Everybody has one, right? It’s the cheapest way to add a piece of fast, sharp glass to your collection. I found mine used for $20. I believe it to be a first generation 1.4, made shortly after they switched from the screw mount.
It’s a bit soft wide open, though stopped down it’s tack sharp. The bokeh seems quite pleasing. Being a 30 year old lens it is manual focus and lacks auto aperture control, but that’s no big deal if you’ve got two hands.
My copy has fungus inside and the filter ring jiggles…it also does some strange things with flare…actually it’s a rather flawed lens.
Here’s something that boggles my mind: People spend thousands on cameras and lenses that perfectly replicate the color chart. We oogle pictures of tiny converging lines and brick walls, judging every pixel of an ISO 1600 photograph for noise performance. THEN, after we take our photos, we jump into the ’shop to adjust levels (adding noise), bump the saturation up or down (forget about that color chart) and add a vignette to spite that fine piece of glass attached to the camera. Everybody does it. So what’s wrong with a lens that starts out with a little character of its own?
Enough of that rant for now. Maybe I’ll make a post of it sometime. The point is, this old lens renders in a unique way. It’s not qute as contrasty wide open as the modern DA* set and something in the coatings makes the color come out a bit different, but I like it.
The 1.7 and 2 variety can generally be found on ebay for around $80, 1.4’s and rare 1.2’s bring a premium up to the $200 range. Often they sell with a K1000 as a rear cap. To find one on the cheap I’d reccomend hitting up yard sales and flea markets. You’ll obviously have less to choose from, but there’s a bit of pride involved with rescuing a fantastic lens out of someone’s dusty closet.
Another thing, this is the only prime I’ve had on my digital camera. Something about the fixed, constricted field of view (the 50 becomes a 75 on an APS-C camera) spawns creativity in close quarters. Subjects are more isolated and the feeling is a bit more intimate.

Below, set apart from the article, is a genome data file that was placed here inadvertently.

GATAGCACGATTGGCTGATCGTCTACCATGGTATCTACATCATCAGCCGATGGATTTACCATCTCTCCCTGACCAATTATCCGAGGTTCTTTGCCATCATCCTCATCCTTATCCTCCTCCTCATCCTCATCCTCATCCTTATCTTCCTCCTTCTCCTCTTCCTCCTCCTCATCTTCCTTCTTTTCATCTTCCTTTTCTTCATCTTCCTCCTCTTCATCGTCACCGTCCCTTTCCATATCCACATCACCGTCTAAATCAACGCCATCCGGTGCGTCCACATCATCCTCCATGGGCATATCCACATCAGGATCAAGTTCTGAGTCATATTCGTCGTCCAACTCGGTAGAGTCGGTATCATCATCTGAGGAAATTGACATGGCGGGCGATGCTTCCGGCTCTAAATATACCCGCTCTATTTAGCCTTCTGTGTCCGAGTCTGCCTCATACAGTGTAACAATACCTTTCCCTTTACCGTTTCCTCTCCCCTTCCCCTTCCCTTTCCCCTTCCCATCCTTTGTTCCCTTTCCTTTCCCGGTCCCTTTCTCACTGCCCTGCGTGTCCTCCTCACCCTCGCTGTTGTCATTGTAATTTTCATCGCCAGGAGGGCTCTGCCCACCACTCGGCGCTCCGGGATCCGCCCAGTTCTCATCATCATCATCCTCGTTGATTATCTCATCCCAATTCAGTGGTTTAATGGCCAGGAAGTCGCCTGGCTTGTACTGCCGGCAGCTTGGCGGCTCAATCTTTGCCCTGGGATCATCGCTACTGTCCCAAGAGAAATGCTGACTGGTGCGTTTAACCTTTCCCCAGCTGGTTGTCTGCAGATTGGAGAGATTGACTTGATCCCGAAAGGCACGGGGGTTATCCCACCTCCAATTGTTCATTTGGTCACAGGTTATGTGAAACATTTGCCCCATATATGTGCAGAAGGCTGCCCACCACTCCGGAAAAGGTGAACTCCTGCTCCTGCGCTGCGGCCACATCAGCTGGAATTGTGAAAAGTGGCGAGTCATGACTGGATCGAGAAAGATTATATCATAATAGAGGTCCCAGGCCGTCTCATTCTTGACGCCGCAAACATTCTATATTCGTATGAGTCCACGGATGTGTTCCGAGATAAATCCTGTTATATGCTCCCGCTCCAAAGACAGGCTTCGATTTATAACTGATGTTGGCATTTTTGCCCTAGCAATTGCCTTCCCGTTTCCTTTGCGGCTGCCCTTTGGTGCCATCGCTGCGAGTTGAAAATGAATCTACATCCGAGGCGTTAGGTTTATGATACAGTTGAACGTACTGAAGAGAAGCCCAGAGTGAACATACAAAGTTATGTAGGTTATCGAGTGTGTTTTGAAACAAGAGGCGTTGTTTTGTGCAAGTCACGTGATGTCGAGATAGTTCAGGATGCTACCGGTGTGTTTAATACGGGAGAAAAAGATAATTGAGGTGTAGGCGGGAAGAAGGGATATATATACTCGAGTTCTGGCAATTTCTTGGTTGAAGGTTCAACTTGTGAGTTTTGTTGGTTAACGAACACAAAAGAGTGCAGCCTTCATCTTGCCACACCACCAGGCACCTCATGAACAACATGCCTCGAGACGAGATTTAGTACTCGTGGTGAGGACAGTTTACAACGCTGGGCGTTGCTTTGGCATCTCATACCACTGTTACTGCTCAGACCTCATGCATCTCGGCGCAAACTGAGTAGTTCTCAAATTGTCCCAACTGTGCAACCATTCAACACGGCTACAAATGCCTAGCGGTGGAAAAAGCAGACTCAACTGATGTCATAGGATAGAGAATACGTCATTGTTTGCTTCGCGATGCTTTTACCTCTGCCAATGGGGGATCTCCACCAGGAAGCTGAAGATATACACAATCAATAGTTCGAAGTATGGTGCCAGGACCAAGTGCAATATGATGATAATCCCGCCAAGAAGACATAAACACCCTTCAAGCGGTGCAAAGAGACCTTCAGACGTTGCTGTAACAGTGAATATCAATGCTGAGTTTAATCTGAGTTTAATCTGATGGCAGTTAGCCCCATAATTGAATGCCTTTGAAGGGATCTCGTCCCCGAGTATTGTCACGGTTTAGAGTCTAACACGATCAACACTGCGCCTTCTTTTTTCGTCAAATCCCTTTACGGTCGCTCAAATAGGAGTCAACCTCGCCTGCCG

I took these at a friend’s birthday party. I started out with the 16-50, but kept bumping 3200 to get a decent shutter speed. That’s a bit out of the comfort range for the K7, but with the 1.4 aperture I was back to a more useable 1600. Honestly, I didn’t do very much to these pictures in lightroom, so most of what you see was the lens.
This last photo is of a friend’s daughter was outside on a cloudy day. Wide open, I think, at ISO 100. Again, it’s not particularly sharp at 1.4 but definitely useable. You might say it has character. Of course I bumped the exposure, added some saturation and a vignette but that’s what all the cool kids are doing :-)
Only one complaint…manual focus is MUCH more difficult on the digital cameras than on the old K1000. Modern focus screens are bright, which is nice, but the image doesn’t “snap” when you’re in focus. A cottage industry has sprung up on eBay selling old focus screens cut down to fit modern cameras. Hopefully I’ll have one before too long and will see if it helps matters any.
If you own a digital SLR, particularly a Pentax, there’s almost no excuse for not having one of these lenses. I’m not sure if they’re as cheap in the other mounts…maybe someone can fill me in on that. If you usually shoot with a wide angle zoom you’d do well to try this different FOV. I’ll be using this lens MUCH more often now! Susie has me lined up for a few weddings soon and this might be the perfect reception lens. Anyway, thanks for reading and have a great day!